Posted: Jul 05, 2019
For Andrew O’Reilly, it was love at first dram.
While studying wine in France (he’s now the wine director at New York City’s Oceana restaurant), O’Reilly decided to take his education in an unconventional direction by writing his dissertation not on Burgundies or bubbly, but on Scotch whisky maker Laphroaig. Seated at a bar in Bowmore—a tiny town on the windswept Scottish island of Islay, not far from the Laphroaig distillery—he faced a question that would lead to a gastronomic epiphany: “I’m sitting at the bar with a big plate of oysters, and the bartender says, ‘Would you like a whisky to go with it?’”
Through all his studies of flavor profiles and food pairings, the notion of placing oysters alongside Scotch whisky had never occurred to O’Reilly. “[The bartender] poured a couple of things,” O’Reilly says, “And I was just like, ‘This is fantastic. Why isn’t this a regular part of my life?’”
Oysters, it turns out, pair fantastically with whiskey, particularly Scotch whiskys from Scotland’s coastal regions, which provide a certain mix of spice, salinity, and (often) smoke that can simultaneously complement an oyster’s brininess while also cutting right through its rich creaminess. It’s a nearly surreal sort of symbiosis in which one side of the duo both echoes and contrasts with flavors from the other, opening up an entirely new way to enjoy oysters beyond the traditional Champagne or white wine companion.
And yet, as O’Reilly observes, “no one really thinks about it.”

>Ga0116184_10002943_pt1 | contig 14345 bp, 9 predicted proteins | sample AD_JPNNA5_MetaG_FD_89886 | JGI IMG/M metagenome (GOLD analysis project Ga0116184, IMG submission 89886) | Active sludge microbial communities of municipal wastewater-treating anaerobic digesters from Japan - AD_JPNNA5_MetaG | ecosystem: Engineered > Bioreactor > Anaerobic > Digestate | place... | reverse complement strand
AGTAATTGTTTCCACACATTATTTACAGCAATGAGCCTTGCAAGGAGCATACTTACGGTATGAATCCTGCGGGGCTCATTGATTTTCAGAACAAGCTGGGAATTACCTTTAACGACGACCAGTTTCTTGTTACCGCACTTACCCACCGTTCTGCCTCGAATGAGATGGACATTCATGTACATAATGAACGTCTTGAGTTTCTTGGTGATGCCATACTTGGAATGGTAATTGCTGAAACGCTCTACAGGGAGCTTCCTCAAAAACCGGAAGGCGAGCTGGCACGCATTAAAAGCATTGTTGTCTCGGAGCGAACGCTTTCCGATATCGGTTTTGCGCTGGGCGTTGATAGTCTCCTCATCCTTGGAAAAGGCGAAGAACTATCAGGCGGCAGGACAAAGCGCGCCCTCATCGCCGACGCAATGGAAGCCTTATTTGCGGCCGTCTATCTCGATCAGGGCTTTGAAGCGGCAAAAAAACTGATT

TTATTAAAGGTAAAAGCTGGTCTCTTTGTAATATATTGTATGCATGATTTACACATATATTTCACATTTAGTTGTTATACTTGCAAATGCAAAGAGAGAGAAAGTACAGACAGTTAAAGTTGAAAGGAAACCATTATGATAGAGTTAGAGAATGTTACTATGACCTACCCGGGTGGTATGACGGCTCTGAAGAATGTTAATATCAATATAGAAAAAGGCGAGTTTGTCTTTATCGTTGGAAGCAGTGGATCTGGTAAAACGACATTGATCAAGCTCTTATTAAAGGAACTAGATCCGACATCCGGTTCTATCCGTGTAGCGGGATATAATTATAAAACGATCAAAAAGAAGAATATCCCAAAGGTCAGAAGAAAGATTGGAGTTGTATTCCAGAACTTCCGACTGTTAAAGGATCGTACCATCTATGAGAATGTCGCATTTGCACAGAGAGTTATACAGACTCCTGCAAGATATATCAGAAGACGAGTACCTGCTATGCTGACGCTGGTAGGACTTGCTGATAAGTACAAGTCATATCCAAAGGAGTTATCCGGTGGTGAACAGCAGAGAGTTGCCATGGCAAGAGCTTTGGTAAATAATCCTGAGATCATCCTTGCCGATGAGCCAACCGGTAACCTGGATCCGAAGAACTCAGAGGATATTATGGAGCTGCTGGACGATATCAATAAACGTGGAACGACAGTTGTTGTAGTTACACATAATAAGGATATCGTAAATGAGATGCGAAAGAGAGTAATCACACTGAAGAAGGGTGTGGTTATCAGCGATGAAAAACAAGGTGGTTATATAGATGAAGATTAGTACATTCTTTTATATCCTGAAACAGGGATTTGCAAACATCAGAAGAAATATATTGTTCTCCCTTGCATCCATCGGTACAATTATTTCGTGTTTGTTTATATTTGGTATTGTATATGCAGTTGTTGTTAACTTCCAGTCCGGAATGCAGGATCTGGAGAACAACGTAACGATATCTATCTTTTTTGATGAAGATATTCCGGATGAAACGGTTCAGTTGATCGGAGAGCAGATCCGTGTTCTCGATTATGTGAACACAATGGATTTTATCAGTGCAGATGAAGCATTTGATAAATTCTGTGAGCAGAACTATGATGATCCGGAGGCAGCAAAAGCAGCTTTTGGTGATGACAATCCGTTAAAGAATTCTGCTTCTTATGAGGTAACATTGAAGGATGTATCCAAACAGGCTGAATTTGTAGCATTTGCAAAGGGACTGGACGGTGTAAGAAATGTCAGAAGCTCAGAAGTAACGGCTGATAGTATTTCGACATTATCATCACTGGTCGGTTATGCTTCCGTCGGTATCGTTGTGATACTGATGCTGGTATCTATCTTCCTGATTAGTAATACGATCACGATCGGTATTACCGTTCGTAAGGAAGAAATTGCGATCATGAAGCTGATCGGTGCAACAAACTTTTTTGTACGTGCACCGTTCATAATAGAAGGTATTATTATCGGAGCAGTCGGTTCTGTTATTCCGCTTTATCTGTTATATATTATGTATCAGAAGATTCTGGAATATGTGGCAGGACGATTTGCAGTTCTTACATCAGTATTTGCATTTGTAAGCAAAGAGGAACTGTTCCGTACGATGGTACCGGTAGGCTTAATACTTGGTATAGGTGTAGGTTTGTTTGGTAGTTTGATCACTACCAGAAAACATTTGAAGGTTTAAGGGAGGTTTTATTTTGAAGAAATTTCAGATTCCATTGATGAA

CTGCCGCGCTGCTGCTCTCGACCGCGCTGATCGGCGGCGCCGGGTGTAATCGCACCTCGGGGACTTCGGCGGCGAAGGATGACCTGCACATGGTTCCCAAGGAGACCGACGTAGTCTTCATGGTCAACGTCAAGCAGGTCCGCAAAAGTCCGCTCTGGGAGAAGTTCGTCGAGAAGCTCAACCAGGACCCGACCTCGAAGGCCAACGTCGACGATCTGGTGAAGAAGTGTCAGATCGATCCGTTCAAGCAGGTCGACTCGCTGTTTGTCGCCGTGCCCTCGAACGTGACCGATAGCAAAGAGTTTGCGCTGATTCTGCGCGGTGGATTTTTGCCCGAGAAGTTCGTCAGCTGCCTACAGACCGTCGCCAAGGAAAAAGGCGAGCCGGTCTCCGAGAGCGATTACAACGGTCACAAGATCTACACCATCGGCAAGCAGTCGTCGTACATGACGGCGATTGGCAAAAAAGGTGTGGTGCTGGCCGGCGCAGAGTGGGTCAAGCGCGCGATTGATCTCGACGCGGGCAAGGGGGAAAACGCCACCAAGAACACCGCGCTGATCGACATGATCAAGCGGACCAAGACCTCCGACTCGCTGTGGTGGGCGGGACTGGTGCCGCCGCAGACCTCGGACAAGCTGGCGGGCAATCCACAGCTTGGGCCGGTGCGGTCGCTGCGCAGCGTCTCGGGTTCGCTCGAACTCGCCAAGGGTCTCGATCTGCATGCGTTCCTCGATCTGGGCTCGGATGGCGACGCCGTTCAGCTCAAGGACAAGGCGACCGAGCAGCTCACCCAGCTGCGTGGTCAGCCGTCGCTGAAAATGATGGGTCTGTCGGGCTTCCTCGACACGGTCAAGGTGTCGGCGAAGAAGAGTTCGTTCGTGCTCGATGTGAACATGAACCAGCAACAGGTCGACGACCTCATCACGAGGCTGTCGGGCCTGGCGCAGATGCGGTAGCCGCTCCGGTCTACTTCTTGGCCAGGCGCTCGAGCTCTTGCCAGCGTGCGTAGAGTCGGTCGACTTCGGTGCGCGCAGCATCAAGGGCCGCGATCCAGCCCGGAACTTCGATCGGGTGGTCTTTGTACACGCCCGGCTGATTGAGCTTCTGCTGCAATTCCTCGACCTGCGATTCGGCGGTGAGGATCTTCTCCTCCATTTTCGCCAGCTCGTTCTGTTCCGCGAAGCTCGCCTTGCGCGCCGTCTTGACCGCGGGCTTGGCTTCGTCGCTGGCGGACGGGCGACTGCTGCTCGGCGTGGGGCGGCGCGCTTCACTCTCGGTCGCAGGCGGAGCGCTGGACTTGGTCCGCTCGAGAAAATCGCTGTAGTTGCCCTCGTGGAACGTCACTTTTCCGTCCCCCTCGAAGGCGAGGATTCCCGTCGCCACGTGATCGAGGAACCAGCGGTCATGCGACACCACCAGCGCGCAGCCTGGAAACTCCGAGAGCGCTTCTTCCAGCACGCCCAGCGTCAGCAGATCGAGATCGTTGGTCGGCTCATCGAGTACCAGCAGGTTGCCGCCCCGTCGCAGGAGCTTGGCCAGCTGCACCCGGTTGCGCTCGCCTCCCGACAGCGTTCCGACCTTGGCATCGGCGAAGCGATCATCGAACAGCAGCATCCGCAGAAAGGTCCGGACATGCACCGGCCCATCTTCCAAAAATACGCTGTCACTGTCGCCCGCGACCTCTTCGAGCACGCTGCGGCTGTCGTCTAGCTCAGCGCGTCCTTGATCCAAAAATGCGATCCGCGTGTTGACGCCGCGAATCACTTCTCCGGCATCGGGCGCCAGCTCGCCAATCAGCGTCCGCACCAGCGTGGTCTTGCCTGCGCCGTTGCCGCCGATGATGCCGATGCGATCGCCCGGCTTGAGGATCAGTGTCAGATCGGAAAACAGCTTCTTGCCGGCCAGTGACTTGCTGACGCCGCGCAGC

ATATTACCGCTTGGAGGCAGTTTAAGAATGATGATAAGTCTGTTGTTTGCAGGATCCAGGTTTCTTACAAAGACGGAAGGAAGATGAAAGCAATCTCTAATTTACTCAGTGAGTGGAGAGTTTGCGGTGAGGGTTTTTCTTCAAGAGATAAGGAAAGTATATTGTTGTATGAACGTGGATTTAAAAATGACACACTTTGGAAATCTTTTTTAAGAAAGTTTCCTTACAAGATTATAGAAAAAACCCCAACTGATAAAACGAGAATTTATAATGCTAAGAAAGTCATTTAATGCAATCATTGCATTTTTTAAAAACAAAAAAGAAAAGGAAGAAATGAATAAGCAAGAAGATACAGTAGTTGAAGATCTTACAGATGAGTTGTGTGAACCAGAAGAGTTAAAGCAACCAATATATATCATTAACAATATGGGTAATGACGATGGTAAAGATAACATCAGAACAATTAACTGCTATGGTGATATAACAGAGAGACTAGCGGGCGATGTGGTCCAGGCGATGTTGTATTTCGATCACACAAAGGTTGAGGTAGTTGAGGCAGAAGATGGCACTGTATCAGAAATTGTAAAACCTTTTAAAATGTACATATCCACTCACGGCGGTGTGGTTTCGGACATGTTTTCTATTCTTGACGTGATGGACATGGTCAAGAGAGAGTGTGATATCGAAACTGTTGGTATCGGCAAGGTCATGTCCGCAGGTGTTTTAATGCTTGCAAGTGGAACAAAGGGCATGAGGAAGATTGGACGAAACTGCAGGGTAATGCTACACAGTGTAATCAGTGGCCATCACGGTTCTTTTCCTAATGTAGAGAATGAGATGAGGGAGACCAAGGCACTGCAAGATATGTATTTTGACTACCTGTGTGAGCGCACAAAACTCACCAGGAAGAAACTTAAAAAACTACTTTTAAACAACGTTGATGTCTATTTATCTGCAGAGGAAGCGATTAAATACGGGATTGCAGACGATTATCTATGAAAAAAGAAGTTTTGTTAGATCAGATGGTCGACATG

“I think the biggest issues with the American consumer is that with oysters we are so trained that it has to be Champagne, or it has to be Chablis, or something bright and crisp, like Sancerre,” says Adam Petronzio, wine director at Porter House Bar and Grill in New York City. “There are all sorts of ways we need to un-train ourselves to think about pairings.”
Petronzio—who first learned of the whisky-oyster duo a decade ago while sampling West Coast oysters with friends in Oregon—is still firmly on board with Champagne-oyster pairings. But he’s also respectful of the notion that “If it grows together, it goes together,” he says. Champagne, after all, grows fairly far inland in northeastern France, far from the oyster beds of the North Atlantic. In Scotland, barley fields line that country’s abundant coastlines, and distilleries often produce and age Scotch whisky mere feet from some of the best oyster-producing waters in the country.
It’s no accident then that just a short walk up the hill from the waterfront Talisker Distillery on Scotland’s Isle of Skye, a tiny, mostly outdoor seafood shack known appropriately as The Oyster Shed draws huge lunchtime crowds with massive platters of freshly shucked, local oysters. Or that Ardbeg, on Islay, occasionally hosts oyster-whisky pairings on the jetty just outside its seaside distillery. Or that a bar in Bowmore offers up drams of lightly smoky Scotch alongside oysters plucked from the waters around Islay.
By Clay Dillow
June 30, 2019
Go-Wine's mission is to organize food and beverage information and make it universally accessible and beneficial. These are the benefits of sharing your article in Go-Wine.com
Professional consulting to the Food and Beverage industry.www.winebusinessacademy.com
In 2006, Charles Smith created Charles Smith Wines: The Modernist Project, which centers around the trend that most people generally consume...www.go-wine.com/charles-smith-wines
Go-Wine 25 Great Wineries in US selection prioritizes quality, value and availability.www.go-wine.com/great-wineries-in-america
Tasting wine is a nice experience, but visiting the places in which wine is made is a magic moment.